Kirkus Reviews
A substantial portion of the novel is composed of hypothetical interior monologues, thoughts, and motivations of the two real-life fashion icons. Readers interested in historical accuracy may find this distracting. Fashion lovers will enjoy descriptions of the design of clothing and accessories and the machinations of running fashion houses before World War II.

Library Journal
The designers' obsession with besting each other makes for fun, gossipy reading, while the tensions of prewar Paris and Lily's attempts to ease her grief through her art lend the narrative satisfying emotional depth.

Author Blurb Chanel Cleeton, USA Today bestselling author of Next Year in Havana
A smart, witty, heartfelt, and riveting look at the infamous rivalry between Coco Chanel and Elsa Schiaparelli set against a gripping period in history. Mackin's powerful novel brings these characters to life and transports the reader, juxtaposing both the gaiety and tension of Paris on the brink of war. As elegant and captivating as the designs depicted in the novel, The Last Collection is the perfect read for both historical fiction lovers and fashion aficionados. Simply stunning.

Author Blurb Renee Rosen, author of Park Avenue Summer
As Hitler and the Nazis gather strength and the world braces for war, Elsa Schiaparelli and Coco Chanel, whose politics differ as much as their couture, wage a war of their own….Jeanne Mackin takes the reader on an enthralling journey, complete with such vivid descriptions of the clothing, you can practically see them on the page. Beautifully rendered and meticulously researched, The Last Collection is a must read.

Author Blurb Shelley Noble, New York Times bestselling author of Lighthouse Beach
A wonderful story of two intensely creative women, their vibrant joie de vivre, and backbiting competition played out against the increasingly ominous threat of the Nazi invasion of Paris.

Author Blurb Stephanie Marie Thornton, author of American Princess
A vibrant portrait of two designers cut from very different cloth, The Last Collection pits bold Coco Chanel and colorful Elsa Schiaparelli against each other in a fiery feud even as the ominous clouds of World War II darken the horizon. A captivating read!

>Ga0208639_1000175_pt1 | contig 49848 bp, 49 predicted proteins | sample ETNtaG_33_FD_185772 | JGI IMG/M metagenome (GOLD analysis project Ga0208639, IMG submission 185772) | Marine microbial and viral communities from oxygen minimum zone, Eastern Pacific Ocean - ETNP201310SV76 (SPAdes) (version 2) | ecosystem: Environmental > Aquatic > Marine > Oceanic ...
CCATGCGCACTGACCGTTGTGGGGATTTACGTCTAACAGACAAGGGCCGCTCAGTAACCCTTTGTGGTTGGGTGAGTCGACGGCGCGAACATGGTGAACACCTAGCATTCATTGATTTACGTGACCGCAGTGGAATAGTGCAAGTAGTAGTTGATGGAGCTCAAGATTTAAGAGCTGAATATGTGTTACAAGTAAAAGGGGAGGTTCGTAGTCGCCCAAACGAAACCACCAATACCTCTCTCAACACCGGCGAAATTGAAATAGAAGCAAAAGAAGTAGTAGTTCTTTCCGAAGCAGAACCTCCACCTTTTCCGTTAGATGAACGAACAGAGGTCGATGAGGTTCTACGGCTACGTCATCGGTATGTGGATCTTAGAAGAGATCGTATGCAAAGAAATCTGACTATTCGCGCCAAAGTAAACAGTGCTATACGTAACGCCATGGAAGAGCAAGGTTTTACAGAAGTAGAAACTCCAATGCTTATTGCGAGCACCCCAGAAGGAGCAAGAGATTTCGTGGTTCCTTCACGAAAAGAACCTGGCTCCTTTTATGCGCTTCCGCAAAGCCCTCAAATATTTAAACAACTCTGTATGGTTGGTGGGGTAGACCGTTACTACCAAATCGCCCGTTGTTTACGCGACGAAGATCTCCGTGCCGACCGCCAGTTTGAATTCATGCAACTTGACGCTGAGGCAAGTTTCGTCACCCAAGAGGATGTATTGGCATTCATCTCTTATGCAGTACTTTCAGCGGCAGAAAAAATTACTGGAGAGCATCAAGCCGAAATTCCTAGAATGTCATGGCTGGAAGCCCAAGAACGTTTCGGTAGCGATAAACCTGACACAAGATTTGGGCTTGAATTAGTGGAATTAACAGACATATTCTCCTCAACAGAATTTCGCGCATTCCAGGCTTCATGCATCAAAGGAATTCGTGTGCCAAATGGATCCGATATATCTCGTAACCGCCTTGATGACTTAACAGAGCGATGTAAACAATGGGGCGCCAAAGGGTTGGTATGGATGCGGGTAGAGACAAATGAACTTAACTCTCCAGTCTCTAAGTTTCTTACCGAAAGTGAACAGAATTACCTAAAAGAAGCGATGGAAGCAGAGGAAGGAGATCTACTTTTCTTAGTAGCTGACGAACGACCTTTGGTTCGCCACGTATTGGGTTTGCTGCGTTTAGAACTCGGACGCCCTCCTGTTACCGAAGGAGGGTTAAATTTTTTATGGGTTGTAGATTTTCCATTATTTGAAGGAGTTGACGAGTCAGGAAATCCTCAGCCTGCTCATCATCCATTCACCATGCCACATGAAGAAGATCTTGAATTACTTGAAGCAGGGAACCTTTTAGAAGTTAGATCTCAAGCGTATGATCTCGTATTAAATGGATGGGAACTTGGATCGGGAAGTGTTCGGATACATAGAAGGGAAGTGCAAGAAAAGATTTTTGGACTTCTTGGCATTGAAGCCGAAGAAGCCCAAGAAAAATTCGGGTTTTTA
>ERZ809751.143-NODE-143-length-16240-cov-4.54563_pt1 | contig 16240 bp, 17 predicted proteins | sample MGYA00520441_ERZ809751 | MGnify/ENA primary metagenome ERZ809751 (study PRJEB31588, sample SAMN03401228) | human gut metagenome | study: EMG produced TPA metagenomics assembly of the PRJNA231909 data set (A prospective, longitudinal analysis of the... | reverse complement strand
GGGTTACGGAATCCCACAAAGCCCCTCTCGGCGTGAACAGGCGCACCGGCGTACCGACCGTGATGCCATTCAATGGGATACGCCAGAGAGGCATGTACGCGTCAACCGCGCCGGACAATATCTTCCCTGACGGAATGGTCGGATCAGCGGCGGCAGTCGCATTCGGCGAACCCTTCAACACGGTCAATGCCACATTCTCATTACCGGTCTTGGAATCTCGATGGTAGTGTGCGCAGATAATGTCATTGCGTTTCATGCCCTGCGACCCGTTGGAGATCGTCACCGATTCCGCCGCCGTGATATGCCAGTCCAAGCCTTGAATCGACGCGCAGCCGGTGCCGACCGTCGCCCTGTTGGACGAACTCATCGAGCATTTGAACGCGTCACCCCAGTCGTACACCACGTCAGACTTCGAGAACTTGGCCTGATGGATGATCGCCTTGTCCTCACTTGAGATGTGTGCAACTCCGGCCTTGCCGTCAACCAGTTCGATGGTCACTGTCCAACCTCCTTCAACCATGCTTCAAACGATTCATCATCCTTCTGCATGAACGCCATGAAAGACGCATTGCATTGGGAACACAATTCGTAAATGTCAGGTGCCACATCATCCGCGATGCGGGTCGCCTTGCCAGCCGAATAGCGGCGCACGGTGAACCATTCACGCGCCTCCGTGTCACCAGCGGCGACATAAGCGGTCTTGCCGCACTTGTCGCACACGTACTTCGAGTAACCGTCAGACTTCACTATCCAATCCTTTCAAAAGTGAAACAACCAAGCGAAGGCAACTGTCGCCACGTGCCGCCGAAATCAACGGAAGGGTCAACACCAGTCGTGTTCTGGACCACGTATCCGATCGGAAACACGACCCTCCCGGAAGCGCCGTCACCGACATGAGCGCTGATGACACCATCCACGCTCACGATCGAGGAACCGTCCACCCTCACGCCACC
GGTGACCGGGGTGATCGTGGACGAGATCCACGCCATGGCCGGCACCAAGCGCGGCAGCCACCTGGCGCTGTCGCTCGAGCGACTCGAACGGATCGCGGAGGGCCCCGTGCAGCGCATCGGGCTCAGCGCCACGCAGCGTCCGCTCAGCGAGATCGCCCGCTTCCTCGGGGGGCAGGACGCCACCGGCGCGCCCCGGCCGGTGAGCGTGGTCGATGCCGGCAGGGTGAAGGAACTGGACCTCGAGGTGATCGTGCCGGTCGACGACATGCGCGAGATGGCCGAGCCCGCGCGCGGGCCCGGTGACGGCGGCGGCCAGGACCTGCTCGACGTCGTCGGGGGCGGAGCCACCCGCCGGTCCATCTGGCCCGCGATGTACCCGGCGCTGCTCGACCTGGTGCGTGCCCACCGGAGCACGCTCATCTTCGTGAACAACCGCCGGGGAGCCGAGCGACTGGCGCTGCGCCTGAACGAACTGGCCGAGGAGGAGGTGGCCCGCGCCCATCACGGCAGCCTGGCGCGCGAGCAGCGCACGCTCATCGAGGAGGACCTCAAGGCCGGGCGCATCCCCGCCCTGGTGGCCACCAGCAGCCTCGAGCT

Reader Reviews

Larri V. (Pittston, PA)

Paris Before the War
I really liked this book both fact and fiction were mixed. I always enjoy descriptions of Paris – landmarks and the neighborhoods alike. The dynamics and jealousies of the different personalities were very lifelike. The Last Collection was both ...   Read More
Laurie F. (Brookline, MA)

Fashion Rivalry at its Best
Coco Chanel and Elsa Schiaparelli were so much alike - strong, creative, forward thinking, politically active, business women. Since opposites attract, their relationship on the high-end streets of Paris was tumultuous. The competition wasn't only as...   Read More
Wanda T. (The Villages, FL)

The Last Collection by Jeanne Mackin
With war looming over Paris, a young widow visiting her brother finds herself in the middle of the infamous rivalry between Coco Chanel and Elsa Schiaparelli. The author does a wonderful job of weaving this rivalry with 2 love stories, and the role ...   Read More
Mary Lou F. (Naples, FL)

Fashion At All Cost
This book tells the rivalry between two top designers - Schiaparelli and Chanel during World War II and how each survived in her own way. Blended into the story is the horror of war. Very good book.

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Beyond the Book

Wartime Restrictions on Fashion

rationbook

Jeanne Mackin's novel, The Last Collection, brings to life the vibrant fashion scene in Paris on the eve of World War II. Once set in motion the war had a profound influence on women's clothing across the globe. Parisian fashion was not especially affected, as the novel makes clear, but changes would reach far beyond the French capital. In Britain and the United States, two of France's most prominent allies, the war also would dramatically alter women's fashion.

In both countries, the raw materials used to manufacture many everyday goods were dedicated to the war effort; wool, for example, was needed for uniforms and blankets, and was therefore in short supply to the general population. In 1941 Britain instituted clothing rations to ...